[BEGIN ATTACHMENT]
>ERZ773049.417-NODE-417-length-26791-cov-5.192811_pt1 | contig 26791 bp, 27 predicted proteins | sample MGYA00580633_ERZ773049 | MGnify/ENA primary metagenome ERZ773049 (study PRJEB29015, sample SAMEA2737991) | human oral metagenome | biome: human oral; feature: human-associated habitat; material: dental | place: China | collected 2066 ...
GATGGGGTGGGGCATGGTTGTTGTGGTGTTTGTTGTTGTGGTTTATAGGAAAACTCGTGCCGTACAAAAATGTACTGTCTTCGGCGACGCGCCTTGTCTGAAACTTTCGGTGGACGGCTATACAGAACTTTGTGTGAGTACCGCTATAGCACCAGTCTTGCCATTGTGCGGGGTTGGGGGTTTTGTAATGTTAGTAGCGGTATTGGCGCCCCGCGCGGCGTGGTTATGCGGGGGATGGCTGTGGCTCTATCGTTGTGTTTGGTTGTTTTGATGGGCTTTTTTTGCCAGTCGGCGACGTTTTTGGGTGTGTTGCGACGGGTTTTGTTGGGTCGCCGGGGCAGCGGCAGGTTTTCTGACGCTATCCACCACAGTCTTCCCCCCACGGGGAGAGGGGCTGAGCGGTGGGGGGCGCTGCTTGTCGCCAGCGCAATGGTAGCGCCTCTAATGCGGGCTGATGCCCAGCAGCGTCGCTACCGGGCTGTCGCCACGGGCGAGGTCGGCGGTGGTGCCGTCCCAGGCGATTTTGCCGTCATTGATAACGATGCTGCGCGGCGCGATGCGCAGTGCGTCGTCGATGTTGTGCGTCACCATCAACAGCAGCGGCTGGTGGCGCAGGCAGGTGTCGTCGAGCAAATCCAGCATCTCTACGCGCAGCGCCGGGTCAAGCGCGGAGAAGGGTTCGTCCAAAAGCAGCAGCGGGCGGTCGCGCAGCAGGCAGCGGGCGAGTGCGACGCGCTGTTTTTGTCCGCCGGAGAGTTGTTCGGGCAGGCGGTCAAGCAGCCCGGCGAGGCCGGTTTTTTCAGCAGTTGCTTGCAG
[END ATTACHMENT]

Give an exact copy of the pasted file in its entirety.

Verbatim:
>ERZ773049.417-NODE-417-length-26791-cov-5.192811_pt1 | contig 26791 bp, 27 predicted proteins | sample MGYA00580633_ERZ773049 | MGnify/ENA primary metagenome ERZ773049 (study PRJEB29015, sample SAMEA2737991) | human oral metagenome | biome: human oral; feature: human-associated habitat; material: dental | place: China | collected 2066 ...
GATGGGGTGGGGCATGGTTGTTGTGGTGTTTGTTGTTGTGGTTTATAGGAAAACTCGTGCCGTACAAAAATGTACTGTCTTCGGCGACGCGCCTTGTCTGAAACTTTCGGTGGACGGCTATACAGAACTTTGTGTGAGTACCGCTATAGCACCAGTCTTGCCATTGTGCGGGGTTGGGGGTTTTGTAATGTTAGTAGCGGTATTGGCGCCCCGCGCGGCGTGGTTATGCGGGGGATGGCTGTGGCTCTATCGTTGTGTTTGGTTGTTTTGATGGGCTTTTTTTGCCAGTCGGCGACGTTTTTGGGTGTGTTGCGACGGGTTTTGTTGGGTCGCCGGGGCAGCGGCAGGTTTTCTGACGCTATCCACCACAGTCTTCCCCCCACGGGGAGAGGGGCTGAGCGGTGGGGGGCGCTGCTTGTCGCCAGCGCAATGGTAGCGCCTCTAATGCGGGCTGATGCCCAGCAGCGTCGCTACCGGGCTGTCGCCACGGGCGAGGTCGGCGGTGGTGCCGTCCCAGGCGATTTTGCCGTCATTGATAACGATGCTGCGCGGCGCGATGCGCAGTGCGTCGTCGATGTTGTGCGTCACCATCAACAGCAGCGGCTGGTGGCGCAGGCAGGTGTCGTCGAGCAAATCCAGCATCTCTACGCGCAGCGCCGGGTCAAGCGCGGAGAAGGGTTCGTCCAAAAGCAGCAGCGGGCGGTCGCGCAGCAGGCAGCGGGCGAGTGCGACGCGCTGTTTTTGTCCGCCGGAGAGTTGTTCGGGCAGGCGGTCAAGCAGCCCGGCGAGGCCGGTTTTTTCAGCAGTTGCTTGCAG